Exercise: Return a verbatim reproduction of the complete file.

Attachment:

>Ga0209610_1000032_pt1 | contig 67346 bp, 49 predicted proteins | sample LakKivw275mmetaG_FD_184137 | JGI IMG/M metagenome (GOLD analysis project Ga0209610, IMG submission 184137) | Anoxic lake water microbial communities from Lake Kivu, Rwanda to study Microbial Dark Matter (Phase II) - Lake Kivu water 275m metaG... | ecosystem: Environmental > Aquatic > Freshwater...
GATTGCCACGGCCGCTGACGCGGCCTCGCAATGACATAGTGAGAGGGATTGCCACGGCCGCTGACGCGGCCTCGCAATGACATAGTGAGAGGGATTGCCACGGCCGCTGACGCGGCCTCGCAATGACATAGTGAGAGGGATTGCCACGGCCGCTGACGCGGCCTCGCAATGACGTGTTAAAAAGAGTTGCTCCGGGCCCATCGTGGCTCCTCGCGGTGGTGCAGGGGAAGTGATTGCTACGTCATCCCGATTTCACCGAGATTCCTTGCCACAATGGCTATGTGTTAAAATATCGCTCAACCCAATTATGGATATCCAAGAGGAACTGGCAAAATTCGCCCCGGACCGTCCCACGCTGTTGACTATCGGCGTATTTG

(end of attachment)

>Ga0209610_1000032_pt1 | contig 67346 bp, 49 predicted proteins | sample LakKivw275mmetaG_FD_184137 | JGI IMG/M metagenome (GOLD analysis project Ga0209610, IMG submission 184137) | Anoxic lake water microbial communities from Lake Kivu, Rwanda to study Microbial Dark Matter (Phase II) - Lake Kivu water 275m metaG... | ecosystem: Environmental > Aquatic > Freshwater...
GATTGCCACGGCCGCTGACGCGGCCTCGCAATGACATAGTGAGAGGGATTGCCACGGCCGCTGACGCGGCCTCGCAATGACATAGTGAGAGGGATTGCCACGGCCGCTGACGCGGCCTCGCAATGACATAGTGAGAGGGATTGCCACGGCCGCTGACGCGGCCTCGCAATGACGTGTTAAAAAGAGTTGCTCCGGGCCCATCGTGGCTCCTCGCGGTGGTGCAGGGGAAGTGATTGCTACGTCATCCCGATTTCACCGAGATTCCTTGCCACAATGGCTATGTGTTAAAATATCGCTCAACCCAATTATGGATATCCAAGAGGAACTGGCAAAATTCGCCCCGGACCGTCCCACGCTGTTGACTATCGGCGTATTTG